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Later, I moved to Bellevue, across the lake, and started shopping at a smaller, less-traveled QFC Supermarket, down at the north end of town. I found myself in line, at least once a month, with Edgar. We began to smile and nod and I managed not to come off like a giddy teenager. Eventually, he introduced himself, “I know who you are,” I smiled, “I was trying not to bug you.” He laughed; that short, punchy, contained chuckle that I often saw in Mariners commercials, and said, “No problem.“…A month or so later, I was out in the parking lot, giving my sweet Boxer dog a doughnut, when I heard a voice saying, “Hey, you’ve got a dog!” It was Edgar, He walked over and scratched my boy’s ears. “What’s his name?” he asked…

Uh…it’s umm…Edgar,” I managed. I had named him after Edgar Martinez, the person I admired most.

Really?” he said, genuinely surprised, “After…

Yeah,” I sighed, busted, “After you.

His wife, Holly, pulled up behind him. He turned and grinned at her.

Honey!” he said, “He’s named after me!

That’s sweet!” she smiled, “Gotta go, honey.

He patted his namesake’s head, smiled broadly, and walked away.

I saw him several times after that. I was strangely at ease, in a way I had assumed I wouldn’t be. It was just…Edgar. He has that effect on people; a calming, personable attitude that sorta defies explanation.

nwsportsbeatI’ve yearned for very few things in my adult life. I yearn to see my grandsons in Virginia. I yearned for Judye, shortly after I met her. I yearned for the Cubs to win the National League pennant and they did. And then they won the World Series. I yearned for the Seahawks to win the Super Bowl. And, possibly most of all, I YEARN, deeply and seriously YEARN, for someone from MLB, at 3 o’clock this afternoon, to read off the members of the 2019 class of the Baseball Hall of Fame and say the name “Edgar Martinez”. Is this silly? I’m sixty-six fucking years old, a semi-urban couch potato whose own athletic career ended in 1976, if you don’t count industrial league soccer in the early 80s, which I don’t. Most people would ascribe something like vicarious wish-fulfillment to this longing; trying to live out my own truncated athletic dreams through him. I thought of that and it’s just not the case. This is wanting a fine man, an exceptional citizen, a prodigious baseball player, and an enormous influence for the positive on an entire generation of baseball players – the NSA couldn’t detect a negative opinion about Edgar Martinez – who saw his example of relentless hard work, supreme focus, and profound loyalty play out for 18 solid seasons in the same city, the same uniform, the same excellence, FINALLY be rewarded; the last honor and the highest that an athlete can attain.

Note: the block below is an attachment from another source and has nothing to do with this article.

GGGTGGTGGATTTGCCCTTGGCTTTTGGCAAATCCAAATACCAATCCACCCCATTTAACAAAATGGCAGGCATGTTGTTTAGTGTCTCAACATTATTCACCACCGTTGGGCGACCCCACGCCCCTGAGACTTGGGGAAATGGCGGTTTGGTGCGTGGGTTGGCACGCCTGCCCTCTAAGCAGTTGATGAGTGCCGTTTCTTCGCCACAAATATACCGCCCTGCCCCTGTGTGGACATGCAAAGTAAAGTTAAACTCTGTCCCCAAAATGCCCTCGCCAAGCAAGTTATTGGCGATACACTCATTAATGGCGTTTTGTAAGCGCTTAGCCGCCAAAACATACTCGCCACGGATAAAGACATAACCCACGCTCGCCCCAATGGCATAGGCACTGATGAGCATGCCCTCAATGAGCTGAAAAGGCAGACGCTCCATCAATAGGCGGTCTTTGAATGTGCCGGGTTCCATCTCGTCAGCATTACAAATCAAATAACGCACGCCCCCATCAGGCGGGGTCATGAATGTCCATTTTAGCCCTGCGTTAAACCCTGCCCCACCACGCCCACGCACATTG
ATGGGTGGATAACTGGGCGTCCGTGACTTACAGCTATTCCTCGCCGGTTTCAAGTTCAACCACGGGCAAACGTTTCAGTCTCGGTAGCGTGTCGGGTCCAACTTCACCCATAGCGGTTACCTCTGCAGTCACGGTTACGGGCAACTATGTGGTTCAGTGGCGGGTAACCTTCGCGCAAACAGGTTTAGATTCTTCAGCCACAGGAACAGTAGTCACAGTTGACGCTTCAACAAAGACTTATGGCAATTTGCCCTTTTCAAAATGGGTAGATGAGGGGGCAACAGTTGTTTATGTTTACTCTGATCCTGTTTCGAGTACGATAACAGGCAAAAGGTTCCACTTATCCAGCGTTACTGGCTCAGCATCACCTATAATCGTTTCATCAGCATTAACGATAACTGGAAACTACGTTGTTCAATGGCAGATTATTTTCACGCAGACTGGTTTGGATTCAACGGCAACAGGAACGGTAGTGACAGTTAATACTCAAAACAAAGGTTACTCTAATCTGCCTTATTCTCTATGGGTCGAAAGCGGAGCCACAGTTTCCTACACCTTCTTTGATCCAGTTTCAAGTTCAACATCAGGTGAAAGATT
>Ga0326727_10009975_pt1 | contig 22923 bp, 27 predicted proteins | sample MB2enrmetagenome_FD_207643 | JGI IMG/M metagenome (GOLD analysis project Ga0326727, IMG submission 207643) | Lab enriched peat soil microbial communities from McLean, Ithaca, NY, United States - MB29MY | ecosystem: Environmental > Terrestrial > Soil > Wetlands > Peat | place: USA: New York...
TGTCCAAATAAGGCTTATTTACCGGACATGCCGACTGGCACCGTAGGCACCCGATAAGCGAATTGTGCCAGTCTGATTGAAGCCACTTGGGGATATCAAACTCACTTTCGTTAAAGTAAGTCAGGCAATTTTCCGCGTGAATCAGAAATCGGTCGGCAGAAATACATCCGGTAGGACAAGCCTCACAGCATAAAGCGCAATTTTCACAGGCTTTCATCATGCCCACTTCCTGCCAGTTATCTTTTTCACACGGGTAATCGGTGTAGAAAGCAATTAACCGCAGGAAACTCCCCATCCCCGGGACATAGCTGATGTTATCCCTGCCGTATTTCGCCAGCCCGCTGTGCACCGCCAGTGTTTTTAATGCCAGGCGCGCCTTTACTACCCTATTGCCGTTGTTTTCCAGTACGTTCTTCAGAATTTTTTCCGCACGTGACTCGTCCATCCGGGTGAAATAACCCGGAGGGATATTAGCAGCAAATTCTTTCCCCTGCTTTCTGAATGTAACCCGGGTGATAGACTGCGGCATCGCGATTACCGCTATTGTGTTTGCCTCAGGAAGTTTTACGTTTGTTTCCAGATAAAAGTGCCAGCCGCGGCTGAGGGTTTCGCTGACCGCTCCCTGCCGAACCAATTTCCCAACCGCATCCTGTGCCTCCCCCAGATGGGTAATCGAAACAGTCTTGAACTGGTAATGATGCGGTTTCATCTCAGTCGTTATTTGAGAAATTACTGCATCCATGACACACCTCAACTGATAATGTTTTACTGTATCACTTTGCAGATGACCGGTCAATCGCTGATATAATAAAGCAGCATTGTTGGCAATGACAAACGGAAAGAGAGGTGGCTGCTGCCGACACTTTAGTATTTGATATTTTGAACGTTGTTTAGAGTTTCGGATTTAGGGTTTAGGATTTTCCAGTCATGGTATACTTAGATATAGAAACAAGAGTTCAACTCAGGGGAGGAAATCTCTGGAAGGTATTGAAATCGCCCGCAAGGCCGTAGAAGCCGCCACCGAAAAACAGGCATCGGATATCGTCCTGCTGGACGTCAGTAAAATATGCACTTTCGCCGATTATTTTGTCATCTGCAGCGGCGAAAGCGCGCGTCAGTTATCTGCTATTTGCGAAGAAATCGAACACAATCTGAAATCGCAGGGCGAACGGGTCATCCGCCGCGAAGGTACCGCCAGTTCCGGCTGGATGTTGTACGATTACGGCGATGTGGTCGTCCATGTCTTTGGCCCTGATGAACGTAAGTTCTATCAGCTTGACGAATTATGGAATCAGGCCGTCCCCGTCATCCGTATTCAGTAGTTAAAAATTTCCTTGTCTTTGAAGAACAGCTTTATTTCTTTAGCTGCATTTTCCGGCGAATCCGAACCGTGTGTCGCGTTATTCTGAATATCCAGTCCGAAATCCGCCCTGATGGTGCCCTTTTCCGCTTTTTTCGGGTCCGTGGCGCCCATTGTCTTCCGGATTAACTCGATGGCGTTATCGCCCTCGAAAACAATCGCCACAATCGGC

I wish I could just relax and think this is a slam dunk (the early voting shows him with a comfortable margin toward that magical 75% needed) but the truth is that the MLB Writers Association is the biggest congregation of squirrels outside the Adirondacks, Ozarks, and Appalachians. Nothing is certain until it is.

I YEARN for this for Edgar. I want it maybe more than I want 99% of all the things I want for me. And, today, at 3 p.m., WHEN – not IF – this happens – I’ll have that Moment when I see that life, of which we say “There is no Justice” and which we all wearily proclaim is not fair…occasionally is.